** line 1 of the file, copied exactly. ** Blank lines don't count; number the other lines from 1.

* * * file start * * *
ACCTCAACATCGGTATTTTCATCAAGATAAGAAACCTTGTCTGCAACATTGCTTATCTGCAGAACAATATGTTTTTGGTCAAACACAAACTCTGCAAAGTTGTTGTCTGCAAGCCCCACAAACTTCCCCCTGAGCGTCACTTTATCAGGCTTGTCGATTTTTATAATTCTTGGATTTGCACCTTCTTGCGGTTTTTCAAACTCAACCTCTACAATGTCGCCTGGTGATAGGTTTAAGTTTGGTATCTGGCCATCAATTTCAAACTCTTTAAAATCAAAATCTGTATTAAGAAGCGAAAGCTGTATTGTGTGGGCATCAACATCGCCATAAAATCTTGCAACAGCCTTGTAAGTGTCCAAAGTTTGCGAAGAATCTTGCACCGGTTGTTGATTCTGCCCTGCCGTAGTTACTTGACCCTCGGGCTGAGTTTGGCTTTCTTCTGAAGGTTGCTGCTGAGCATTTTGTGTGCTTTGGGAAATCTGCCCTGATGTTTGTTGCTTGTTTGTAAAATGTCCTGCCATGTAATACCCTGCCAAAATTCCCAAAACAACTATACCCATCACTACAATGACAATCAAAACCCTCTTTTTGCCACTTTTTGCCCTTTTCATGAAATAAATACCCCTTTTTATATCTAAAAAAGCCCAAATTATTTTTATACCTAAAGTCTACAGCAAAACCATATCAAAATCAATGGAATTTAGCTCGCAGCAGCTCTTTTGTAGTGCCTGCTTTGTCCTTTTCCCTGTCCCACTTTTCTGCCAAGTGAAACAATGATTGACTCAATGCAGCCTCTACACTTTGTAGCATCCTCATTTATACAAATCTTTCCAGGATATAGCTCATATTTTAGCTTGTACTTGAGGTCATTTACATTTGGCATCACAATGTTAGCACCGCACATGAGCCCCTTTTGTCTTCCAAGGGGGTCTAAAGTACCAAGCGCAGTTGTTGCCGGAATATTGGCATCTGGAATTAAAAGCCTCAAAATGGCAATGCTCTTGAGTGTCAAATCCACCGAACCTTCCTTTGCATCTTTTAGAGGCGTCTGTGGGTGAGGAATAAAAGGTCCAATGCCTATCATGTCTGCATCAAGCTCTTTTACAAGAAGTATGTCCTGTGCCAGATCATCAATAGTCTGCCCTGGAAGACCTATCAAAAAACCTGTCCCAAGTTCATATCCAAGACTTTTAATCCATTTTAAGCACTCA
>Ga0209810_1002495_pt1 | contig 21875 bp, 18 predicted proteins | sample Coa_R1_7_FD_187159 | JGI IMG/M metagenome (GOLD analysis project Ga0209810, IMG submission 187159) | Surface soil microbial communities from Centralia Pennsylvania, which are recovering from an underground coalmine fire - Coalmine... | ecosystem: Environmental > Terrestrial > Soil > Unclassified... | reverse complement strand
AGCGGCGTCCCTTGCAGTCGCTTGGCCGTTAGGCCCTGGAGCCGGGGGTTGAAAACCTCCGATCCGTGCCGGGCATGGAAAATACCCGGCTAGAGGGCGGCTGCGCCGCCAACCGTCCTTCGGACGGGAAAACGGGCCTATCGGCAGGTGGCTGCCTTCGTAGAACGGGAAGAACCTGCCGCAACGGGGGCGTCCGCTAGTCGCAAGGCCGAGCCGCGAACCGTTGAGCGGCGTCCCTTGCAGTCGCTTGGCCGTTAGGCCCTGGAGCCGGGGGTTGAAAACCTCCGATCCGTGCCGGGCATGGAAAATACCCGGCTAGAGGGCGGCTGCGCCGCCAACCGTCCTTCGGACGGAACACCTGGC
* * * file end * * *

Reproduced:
ACCTCAACATCGGTATTTTCATCAAGATAAGAAACCTTGTCTGCAACATTGCTTATCTGCAGAACAATATGTTTTTGGTCAAACACAAACTCTGCAAAGTTGTTGTCTGCAAGCCCCACAAACTTCCCCCTGAGCGTCACTTTATCAGGCTTGTCGATTTTTATAATTCTTGGATTTGCACCTTCTTGCGGTTTTTCAAACTCAACCTCTACAATGTCGCCTGGTGATAGGTTTAAGTTTGGTATCTGGCCATCAATTTCAAACTCTTTAAAATCAAAATCTGTATTAAGAAGCGAAAGCTGTATTGTGTGGGCATCAACATCGCCATAAAATCTTGCAACAGCCTTGTAAGTGTCCAAAGTTTGCGAAGAATCTTGCACCGGTTGTTGATTCTGCCCTGCCGTAGTTACTTGACCCTCGGGCTGAGTTTGGCTTTCTTCTGAAGGTTGCTGCTGAGCATTTTGTGTGCTTTGGGAAATCTGCCCTGATGTTTGTTGCTTGTTTGTAAAATGTCCTGCCATGTAATACCCTGCCAAAATTCCCAAAACAACTATACCCATCACTACAATGACAATCAAAACCCTCTTTTTGCCACTTTTTGCCCTTTTCATGAAATAAATACCCCTTTTTATATCTAAAAAAGCCCAAATTATTTTTATACCTAAAGTCTACAGCAAAACCATATCAAAATCAATGGAATTTAGCTCGCAGCAGCTCTTTTGTAGTGCCTGCTTTGTCCTTTTCCCTGTCCCACTTTTCTGCCAAGTGAAACAATGATTGACTCAATGCAGCCTCTACACTTTGTAGCATCCTCATTTATACAAATCTTTCCAGGATATAGCTCATATTTTAGCTTGTACTTGAGGTCATTTACATTTGGCATCACAATGTTAGCACCGCACATGAGCCCCTTTTGTCTTCCAAGGGGGTCTAAAGTACCAAGCGCAGTTGTTGCCGGAATATTGGCATCTGGAATTAAAAGCCTCAAAATGGCAATGCTCTTGAGTGTCAAATCCACCGAACCTTCCTTTGCATCTTTTAGAGGCGTCTGTGGGTGAGGAATAAAAGGTCCAATGCCTATCATGTCTGCATCAAGCTCTTTTACAAGAAGTATGTCCTGTGCCAGATCATCAATAGTCTGCCCTGGAAGACCTATCAAAAAACCTGTCCCAAGTTCATATCCAAGACTTTTAATCCATTTTAAGCACTCA